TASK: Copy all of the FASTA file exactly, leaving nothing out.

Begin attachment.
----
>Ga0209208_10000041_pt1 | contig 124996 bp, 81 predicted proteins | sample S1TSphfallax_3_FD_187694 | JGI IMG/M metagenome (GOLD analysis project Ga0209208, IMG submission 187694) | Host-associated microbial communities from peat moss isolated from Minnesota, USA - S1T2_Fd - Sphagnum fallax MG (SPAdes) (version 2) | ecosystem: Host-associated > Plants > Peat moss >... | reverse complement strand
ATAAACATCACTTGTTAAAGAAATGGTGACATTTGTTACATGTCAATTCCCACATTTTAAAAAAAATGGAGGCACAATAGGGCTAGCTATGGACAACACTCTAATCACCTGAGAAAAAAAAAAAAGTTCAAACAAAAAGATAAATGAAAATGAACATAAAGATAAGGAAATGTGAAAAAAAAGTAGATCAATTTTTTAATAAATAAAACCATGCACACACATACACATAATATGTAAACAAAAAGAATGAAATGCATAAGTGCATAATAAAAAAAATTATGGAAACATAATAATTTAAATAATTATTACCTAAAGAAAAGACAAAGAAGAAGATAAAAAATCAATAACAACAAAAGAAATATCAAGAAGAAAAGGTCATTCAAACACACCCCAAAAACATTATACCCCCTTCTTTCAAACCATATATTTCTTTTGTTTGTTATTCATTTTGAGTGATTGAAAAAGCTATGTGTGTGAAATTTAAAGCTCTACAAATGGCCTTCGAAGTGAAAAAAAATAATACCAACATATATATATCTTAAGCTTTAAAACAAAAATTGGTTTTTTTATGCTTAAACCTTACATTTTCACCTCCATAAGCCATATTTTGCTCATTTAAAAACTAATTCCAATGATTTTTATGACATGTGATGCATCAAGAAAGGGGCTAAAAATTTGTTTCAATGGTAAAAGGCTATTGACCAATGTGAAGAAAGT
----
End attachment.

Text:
>Ga0209208_10000041_pt1 | contig 124996 bp, 81 predicted proteins | sample S1TSphfallax_3_FD_187694 | JGI IMG/M metagenome (GOLD analysis project Ga0209208, IMG submission 187694) | Host-associated microbial communities from peat moss isolated from Minnesota, USA - S1T2_Fd - Sphagnum fallax MG (SPAdes) (version 2) | ecosystem: Host-associated > Plants > Peat moss >... | reverse complement strand
ATAAACATCACTTGTTAAAGAAATGGTGACATTTGTTACATGTCAATTCCCACATTTTAAAAAAAATGGAGGCACAATAGGGCTAGCTATGGACAACACTCTAATCACCTGAGAAAAAAAAAAAAGTTCAAACAAAAAGATAAATGAAAATGAACATAAAGATAAGGAAATGTGAAAAAAAAGTAGATCAATTTTTTAATAAATAAAACCATGCACACACATACACATAATATGTAAACAAAAAGAATGAAATGCATAAGTGCATAATAAAAAAAATTATGGAAACATAATAATTTAAATAATTATTACCTAAAGAAAAGACAAAGAAGAAGATAAAAAATCAATAACAACAAAAGAAATATCAAGAAGAAAAGGTCATTCAAACACACCCCAAAAACATTATACCCCCTTCTTTCAAACCATATATTTCTTTTGTTTGTTATTCATTTTGAGTGATTGAAAAAGCTATGTGTGTGAAATTTAAAGCTCTACAAATGGCCTTCGAAGTGAAAAAAAATAATACCAACATATATATATCTTAAGCTTTAAAACAAAAATTGGTTTTTTTATGCTTAAACCTTACATTTTCACCTCCATAAGCCATATTTTGCTCATTTAAAAACTAATTCCAATGATTTTTATGACATGTGATGCATCAAGAAAGGGGCTAAAAATTTGTTTCAATGGTAAAAGGCTATTGACCAATGTGAAGAAAGT